Starbucks World’s First Coffee ‘Laboratory’ Opens In Amsterdam
A former bank is transformed into an experimental cafe which Starbucks will use to foster product and service innovations.
If you thought the photos of the new Starbucks location in Fukuoka, Japan we shared last week were stunning, here’s a first look at the Starbucks Laboratory Concept Store in Rembrandtplein, Amsterdam. This location is all about maximizing the use of local resources, from existing architecture and building materials, to the talents of crafts people and artists. In a way this project is complimentary to the location in Fukuoka as it aims to recognize the distinct characteristics of the locale. Here’s the full press release with more details:
Situated in a 430 square meter (4,500 sqf) subterranean space in the vault of a historic bank on the popular Rembrandtplein, the new shop, while the latest in a string of Starbucks concept stores, is the first in the world they are openly referring to as a ‘laboratory’. A large beautiful store inspired by contemporary Dutch culture and its deep coffee tradition, The Bank was purposely created to push Starbucks beyond its comfort zone in terms of innovation and experimentation. What works in the Amsterdam store will make its way to the rest of Europe.
Considering its well-earned progressive reputation, Amsterdam might be the perfect spot for trying out new things. Starbucks The Bank will function as a testing centre for innovative coffee brewing methods in its ‘Slow’ Coffee Theatre and offer small batch reserve coffees available nowhere else on the continent. It will also premiere Starbucks first ever Clover® brewing system in Europe, as well as feature an in-store bakery for fresh croissants in the morning and fresh cookies in the afternoon.
Repurposed hyper-local design
As with all Starbucks concept stores, the Amsterdam shop will be a radical aesthetic departure. Under the direction of Dutch-born Liz Muller, Starbucks Concept Design director, more than 35 artists and craftsmen have kitted the subterranean space with quirky local design touches and sustainable materials. Local design details include antique Delft tiles, walls clad in bicycle inner tubes, wooden gingerbread biscuit moulds and coffee bag burlap, and a ‘tattooed’ ‘Delftware’ mural highlighting the important role 17th century Dutch traders played in exporting coffee around the world.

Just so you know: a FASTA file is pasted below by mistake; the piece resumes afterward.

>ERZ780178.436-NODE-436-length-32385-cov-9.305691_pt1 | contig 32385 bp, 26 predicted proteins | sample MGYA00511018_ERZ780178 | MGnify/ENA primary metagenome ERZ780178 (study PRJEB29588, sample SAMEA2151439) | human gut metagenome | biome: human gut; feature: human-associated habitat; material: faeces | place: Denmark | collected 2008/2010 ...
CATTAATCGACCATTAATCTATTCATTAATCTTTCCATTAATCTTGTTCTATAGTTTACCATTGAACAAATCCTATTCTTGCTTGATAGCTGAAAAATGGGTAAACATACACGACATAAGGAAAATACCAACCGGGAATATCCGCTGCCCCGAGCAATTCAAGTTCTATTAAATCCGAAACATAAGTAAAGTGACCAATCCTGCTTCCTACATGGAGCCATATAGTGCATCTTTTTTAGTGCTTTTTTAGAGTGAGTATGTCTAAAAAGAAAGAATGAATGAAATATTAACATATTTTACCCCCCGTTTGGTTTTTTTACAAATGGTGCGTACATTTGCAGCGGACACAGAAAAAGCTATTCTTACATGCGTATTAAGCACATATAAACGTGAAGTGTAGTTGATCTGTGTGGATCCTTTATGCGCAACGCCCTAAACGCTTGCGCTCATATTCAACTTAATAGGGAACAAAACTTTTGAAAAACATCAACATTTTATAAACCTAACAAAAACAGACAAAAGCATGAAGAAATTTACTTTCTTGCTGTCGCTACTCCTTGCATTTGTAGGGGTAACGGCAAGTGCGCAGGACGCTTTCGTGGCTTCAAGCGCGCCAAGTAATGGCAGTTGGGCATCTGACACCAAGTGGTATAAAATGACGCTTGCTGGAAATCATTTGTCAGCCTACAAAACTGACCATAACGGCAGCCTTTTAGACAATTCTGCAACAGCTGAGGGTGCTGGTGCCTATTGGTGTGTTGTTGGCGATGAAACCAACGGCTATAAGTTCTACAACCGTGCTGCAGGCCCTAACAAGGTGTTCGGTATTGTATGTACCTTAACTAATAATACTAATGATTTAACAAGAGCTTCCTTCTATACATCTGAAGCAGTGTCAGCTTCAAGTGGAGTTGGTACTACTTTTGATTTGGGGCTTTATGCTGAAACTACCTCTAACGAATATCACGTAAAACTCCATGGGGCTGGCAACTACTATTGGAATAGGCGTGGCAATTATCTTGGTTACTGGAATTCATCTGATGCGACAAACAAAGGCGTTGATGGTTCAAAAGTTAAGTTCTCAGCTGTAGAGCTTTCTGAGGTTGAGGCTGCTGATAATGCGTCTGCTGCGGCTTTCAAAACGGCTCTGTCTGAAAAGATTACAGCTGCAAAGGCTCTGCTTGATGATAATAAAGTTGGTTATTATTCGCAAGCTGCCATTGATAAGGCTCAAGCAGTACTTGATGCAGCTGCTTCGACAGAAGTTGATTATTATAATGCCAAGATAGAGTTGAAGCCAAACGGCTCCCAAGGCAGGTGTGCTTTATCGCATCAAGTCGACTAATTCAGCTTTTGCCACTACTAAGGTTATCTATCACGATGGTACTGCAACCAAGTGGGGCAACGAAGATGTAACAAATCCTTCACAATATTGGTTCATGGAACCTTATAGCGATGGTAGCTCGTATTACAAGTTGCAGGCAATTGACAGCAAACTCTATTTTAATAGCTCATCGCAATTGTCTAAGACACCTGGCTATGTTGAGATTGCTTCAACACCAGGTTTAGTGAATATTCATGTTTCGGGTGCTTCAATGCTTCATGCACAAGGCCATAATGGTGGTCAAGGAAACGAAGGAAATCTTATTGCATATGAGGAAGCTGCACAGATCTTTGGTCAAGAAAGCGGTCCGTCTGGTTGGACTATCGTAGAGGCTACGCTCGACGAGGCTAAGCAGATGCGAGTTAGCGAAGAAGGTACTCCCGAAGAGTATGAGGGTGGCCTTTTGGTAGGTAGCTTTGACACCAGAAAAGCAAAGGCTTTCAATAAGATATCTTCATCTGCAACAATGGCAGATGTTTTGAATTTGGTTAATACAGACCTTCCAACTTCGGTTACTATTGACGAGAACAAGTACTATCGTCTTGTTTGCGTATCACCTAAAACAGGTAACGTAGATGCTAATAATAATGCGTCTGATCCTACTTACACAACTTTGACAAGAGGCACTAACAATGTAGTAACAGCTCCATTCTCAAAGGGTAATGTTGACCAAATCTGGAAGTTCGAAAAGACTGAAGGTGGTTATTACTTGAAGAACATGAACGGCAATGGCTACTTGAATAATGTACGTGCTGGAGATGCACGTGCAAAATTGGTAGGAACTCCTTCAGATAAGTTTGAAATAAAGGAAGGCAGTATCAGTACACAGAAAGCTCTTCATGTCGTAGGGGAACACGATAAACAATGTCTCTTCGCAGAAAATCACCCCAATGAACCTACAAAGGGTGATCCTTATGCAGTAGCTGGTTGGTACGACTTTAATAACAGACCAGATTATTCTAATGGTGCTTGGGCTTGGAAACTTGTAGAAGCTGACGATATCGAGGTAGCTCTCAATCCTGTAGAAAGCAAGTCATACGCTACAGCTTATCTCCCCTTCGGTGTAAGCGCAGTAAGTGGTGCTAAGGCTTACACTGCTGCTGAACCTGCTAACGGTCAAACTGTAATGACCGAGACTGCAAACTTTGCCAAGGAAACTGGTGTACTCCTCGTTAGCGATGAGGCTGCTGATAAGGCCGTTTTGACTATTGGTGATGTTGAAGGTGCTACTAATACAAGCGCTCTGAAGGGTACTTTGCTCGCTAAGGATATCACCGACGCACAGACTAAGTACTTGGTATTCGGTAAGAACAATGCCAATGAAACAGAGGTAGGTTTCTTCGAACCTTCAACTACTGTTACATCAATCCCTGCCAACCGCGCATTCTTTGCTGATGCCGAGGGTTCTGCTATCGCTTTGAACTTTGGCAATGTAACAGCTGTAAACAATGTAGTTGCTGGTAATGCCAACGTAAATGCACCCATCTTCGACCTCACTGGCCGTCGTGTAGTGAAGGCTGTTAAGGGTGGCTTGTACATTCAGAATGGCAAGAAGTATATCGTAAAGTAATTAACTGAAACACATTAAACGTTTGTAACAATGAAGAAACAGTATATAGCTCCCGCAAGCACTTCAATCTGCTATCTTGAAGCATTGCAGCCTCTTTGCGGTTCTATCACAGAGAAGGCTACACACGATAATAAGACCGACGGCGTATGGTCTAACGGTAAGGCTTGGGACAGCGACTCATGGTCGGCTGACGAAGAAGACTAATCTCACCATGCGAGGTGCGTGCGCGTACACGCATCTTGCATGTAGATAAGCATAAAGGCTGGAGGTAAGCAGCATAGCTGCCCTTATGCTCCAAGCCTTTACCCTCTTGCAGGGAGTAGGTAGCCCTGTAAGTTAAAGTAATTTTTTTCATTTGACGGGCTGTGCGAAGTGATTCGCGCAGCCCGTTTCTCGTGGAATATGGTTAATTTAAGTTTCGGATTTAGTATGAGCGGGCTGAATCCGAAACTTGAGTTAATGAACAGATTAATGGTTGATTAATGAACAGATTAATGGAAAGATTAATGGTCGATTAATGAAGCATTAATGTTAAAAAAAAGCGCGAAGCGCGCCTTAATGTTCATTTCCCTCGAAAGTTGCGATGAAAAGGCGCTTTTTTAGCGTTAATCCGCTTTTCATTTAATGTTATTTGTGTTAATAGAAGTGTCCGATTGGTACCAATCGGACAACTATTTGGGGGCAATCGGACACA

And while all the design and constructions adheres to strict Leed® sustainable building guidelines to reduce the impact on the environment, the designers have gone out of their way to integrate repurposed design. In addition to reclaiming the vault’s exposed concrete and 1920s marble floor, the entire shop is kitted out in repurposed Dutch oak – the benches, the tables and the undulating ceiling relief made from 1,876 pieces of individually-cut blocks. Also a radical departure from Starbucks house style are the various types of chairs and stools, reclaimed from local schools and spruced up.
The entire shop was designed to respect the architecture of the historic bank, but also to treat coffee as a theater. In fact, the store is constructed like a reversed theater; you can see the baristas the moment you enter the door, and as you move through the niches and platforms you never lose sight of them.
With window seat cushions, a centrally-situated oak table and multi-level spaces that cameo as stages for local bands, poetry readings and other cultural activities, Starbucks The Bank is positioning itself as a cultural gathering spot in the middle of Amsterdam. With hundreds of people living, literally, above the shop and thousands of more within a minute’s walk, the shop will also playfully use social media to communicate relevant moments in their daily schedule. For example, the bakery will send out a tweet announcing ‘warm cookies’ the minute a batch rolls out of the oven.
With so much locally sourced designers and stories integrated into the store, Starbucks The Bank doesn’t feel like an American coffee shop in Europe. For the Dutch, it feels very close to home.
[photos: Rien Meulman]